Finnish high-school students rarely get more than a half-hour of homework a night. Their schools have no uniforms, no honor societies, no valedictorians, no tardy bells and no classes for the gifted. There is little standardized testing, few parents agonize over college and kids don't start school until age 7.
Yet by one international measure, the 2006 PISA, Finnish teenagers are among the smartest in the world. In contrast, American teens finished among the world's C students even as U.S. educators piled on more homework, standards, testing and rules. Finnish youth, like their U.S. counterparts, also waste hours online. They dye their hair, love sarcasm and listen to rap and heavy metal. But by ninth grade they're way ahead in math, science and reading -- on track to keeping Finns among the world's most productive workers.
So what makes Finns so smart?
One explanation might be that Finnish school have a relaxed environment and back-to-basics approach. Teachers and students address each other by first names. And about the only classroom rules are no cellphones, no iPods and no hats. The country spends about $7,500 per year per student (vs $8,700 in the U.S.) and its model school, has no sports teams, marching bands or prom.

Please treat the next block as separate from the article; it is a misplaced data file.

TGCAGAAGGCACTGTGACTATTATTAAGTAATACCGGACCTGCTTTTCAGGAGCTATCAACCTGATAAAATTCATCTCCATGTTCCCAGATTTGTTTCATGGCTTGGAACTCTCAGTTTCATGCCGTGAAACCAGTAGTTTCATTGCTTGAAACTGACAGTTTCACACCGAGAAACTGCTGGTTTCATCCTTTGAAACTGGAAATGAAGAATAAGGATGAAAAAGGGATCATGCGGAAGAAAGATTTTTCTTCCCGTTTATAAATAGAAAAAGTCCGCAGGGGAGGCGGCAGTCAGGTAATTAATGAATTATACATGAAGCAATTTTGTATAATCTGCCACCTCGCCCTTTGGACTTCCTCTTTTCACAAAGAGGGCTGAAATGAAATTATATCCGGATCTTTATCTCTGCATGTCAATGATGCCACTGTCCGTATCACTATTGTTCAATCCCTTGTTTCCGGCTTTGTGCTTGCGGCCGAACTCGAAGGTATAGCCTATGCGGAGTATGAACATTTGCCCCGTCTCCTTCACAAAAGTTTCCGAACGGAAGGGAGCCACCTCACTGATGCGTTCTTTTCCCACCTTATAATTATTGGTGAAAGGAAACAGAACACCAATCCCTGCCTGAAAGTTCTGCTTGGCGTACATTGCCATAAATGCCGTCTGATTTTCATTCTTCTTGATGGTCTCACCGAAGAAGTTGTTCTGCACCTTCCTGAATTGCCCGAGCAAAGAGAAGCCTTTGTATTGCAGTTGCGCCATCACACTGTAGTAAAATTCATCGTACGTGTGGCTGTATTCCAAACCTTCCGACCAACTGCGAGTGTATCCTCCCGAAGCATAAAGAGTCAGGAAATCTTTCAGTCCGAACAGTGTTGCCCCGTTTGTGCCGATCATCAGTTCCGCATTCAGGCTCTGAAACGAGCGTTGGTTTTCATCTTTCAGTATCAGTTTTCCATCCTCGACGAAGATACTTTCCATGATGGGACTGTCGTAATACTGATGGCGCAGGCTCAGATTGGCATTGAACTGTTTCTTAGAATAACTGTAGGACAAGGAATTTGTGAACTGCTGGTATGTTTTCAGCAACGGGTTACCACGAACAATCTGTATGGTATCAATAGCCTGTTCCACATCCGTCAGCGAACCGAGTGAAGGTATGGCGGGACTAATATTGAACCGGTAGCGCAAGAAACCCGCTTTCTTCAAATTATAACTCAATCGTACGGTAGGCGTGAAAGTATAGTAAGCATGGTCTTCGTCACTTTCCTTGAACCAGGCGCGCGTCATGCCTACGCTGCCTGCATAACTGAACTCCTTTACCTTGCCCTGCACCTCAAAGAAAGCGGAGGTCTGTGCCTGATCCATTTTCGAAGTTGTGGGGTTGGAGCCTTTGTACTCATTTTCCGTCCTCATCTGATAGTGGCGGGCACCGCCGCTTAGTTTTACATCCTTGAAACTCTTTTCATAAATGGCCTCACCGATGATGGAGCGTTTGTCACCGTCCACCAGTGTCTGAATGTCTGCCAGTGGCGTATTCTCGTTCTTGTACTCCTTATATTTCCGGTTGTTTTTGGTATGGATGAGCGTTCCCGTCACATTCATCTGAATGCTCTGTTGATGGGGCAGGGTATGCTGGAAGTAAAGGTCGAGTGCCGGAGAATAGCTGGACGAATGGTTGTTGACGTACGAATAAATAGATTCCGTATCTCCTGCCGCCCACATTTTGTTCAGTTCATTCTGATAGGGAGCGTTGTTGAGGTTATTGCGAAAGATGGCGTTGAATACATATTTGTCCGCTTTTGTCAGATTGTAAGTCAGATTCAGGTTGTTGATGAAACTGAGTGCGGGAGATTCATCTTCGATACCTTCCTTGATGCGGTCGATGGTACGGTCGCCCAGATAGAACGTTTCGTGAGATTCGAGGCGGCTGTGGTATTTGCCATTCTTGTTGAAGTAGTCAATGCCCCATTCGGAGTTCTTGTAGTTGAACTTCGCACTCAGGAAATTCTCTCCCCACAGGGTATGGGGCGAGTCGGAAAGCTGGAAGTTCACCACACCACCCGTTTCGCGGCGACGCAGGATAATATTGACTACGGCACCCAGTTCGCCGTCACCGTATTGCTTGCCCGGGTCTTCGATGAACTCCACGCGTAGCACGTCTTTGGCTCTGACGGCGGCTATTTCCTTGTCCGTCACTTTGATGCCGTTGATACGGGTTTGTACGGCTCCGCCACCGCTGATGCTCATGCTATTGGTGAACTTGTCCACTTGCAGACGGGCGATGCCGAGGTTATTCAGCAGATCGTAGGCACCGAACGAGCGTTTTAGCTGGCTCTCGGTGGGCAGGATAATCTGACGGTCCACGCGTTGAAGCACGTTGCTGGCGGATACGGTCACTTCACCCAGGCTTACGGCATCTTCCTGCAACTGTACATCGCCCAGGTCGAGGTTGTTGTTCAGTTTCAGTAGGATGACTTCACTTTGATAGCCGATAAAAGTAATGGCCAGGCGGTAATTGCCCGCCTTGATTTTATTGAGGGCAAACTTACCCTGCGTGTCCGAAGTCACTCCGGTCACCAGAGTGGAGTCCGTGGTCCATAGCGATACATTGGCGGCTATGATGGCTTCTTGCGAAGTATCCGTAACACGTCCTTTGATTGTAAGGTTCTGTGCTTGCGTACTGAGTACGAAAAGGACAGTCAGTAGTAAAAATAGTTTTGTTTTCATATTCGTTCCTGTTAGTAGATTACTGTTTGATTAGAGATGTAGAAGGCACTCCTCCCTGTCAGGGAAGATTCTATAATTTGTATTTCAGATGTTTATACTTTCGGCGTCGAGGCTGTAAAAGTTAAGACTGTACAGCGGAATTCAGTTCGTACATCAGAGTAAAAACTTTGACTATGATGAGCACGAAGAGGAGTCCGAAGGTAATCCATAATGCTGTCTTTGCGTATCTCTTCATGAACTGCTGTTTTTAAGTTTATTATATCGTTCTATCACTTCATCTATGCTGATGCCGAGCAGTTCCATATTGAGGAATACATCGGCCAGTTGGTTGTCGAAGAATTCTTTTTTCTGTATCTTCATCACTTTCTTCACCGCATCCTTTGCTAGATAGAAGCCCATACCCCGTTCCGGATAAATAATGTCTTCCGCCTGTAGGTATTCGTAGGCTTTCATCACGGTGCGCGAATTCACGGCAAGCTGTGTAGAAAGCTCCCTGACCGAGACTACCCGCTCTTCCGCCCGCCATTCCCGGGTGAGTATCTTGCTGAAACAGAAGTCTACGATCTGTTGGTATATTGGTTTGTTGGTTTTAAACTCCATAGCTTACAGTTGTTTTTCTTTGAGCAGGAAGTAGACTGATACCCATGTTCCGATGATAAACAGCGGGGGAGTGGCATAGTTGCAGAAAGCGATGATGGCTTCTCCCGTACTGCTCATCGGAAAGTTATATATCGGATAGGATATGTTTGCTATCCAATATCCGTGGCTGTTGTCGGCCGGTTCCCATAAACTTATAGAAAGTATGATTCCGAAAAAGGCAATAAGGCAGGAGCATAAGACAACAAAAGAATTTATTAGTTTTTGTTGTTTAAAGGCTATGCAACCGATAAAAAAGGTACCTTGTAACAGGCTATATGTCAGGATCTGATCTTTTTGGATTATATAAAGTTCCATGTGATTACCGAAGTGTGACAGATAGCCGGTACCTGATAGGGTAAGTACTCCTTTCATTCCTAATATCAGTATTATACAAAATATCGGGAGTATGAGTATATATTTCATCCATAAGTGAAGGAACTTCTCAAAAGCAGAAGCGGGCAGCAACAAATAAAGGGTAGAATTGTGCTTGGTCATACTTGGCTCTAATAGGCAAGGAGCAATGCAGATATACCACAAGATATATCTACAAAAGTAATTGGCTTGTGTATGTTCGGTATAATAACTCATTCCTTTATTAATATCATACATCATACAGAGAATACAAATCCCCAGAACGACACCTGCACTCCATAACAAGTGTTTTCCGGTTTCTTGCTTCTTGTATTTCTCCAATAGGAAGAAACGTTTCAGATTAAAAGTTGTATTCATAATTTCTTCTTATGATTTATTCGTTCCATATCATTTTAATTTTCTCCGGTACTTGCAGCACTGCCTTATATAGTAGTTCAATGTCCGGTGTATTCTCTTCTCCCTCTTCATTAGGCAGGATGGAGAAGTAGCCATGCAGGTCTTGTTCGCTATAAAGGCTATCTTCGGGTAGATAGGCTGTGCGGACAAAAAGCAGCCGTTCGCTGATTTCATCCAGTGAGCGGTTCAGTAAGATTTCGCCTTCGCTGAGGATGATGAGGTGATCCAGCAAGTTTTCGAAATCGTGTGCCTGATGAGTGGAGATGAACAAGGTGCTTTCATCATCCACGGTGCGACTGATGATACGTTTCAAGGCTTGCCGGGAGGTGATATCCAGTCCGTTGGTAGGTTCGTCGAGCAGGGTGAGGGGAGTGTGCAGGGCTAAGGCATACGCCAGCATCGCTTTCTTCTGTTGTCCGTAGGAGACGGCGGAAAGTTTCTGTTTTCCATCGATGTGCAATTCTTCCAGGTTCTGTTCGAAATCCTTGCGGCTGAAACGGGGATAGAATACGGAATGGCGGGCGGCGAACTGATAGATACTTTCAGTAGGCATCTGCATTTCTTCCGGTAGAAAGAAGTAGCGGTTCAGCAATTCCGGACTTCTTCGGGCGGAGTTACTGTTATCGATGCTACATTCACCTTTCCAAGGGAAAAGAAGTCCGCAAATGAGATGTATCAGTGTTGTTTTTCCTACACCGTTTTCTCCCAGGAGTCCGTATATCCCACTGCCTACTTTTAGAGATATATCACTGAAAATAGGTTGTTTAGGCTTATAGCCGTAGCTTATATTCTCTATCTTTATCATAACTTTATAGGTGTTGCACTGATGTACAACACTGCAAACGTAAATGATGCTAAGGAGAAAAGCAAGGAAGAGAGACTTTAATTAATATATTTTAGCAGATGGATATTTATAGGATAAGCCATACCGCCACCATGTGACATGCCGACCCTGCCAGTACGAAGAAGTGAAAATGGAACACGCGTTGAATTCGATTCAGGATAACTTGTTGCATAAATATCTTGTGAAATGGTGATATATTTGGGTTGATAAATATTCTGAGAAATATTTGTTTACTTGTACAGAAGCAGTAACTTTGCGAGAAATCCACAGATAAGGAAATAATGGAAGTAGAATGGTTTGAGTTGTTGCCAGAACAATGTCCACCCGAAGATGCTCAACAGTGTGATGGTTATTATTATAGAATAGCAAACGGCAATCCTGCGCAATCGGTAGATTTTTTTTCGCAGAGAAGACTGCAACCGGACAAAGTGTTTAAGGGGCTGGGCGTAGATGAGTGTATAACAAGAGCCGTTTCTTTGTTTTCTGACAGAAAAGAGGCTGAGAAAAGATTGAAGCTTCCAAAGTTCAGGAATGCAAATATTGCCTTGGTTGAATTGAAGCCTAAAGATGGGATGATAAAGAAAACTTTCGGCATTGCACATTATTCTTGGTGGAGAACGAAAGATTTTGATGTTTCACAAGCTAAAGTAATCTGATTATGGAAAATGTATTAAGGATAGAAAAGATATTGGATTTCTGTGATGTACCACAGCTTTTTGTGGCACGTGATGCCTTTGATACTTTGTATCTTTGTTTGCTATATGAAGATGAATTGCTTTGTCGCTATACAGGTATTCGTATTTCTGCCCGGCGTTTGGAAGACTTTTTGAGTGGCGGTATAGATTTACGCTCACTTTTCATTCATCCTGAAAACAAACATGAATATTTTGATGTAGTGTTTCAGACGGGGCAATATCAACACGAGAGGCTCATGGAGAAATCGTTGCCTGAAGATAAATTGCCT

Another reason Finnish students are so successful is that their teachers must hold master's degrees, and the profession is highly competitive: More than 40 people may apply for a single teaching job. While the salaries are similar to those found in the U.S., Finnish teachers generally have more freedom. Each teacher picks their own books and customizes their lessons as they shape students to national standards. "In most countries, education feels like a car factory. In Finland, the teachers are the entrepreneurs," says Mr. Schleicher, of the Paris-based OECD, which began the international student test in 2000.
A third cause of the Finns' success is their love of reading. Parents of newborns receive a government-paid gift pack that includes a picture book. Some libraries are attached to shopping malls, and a book bus travels to remote neighborhoods to allow every access to reading materials.
Lastly, Finn students are more self-reliant. While many U.S. parents fuss over accompanying their children to and from school as well as at playtimes and outings, young Finns do much more on their own. At the Ymmersta School in a nearby Helsinki suburb, some first-grade students trudge to school through a stand of evergreens in near darkness. At lunch, they pick out their own meals and carry the trays to lunch tables. There is no Internet filter in the school library. They can walk in their socks during class, but at home even the very young are expected to lace up their own skates or put on their own skis.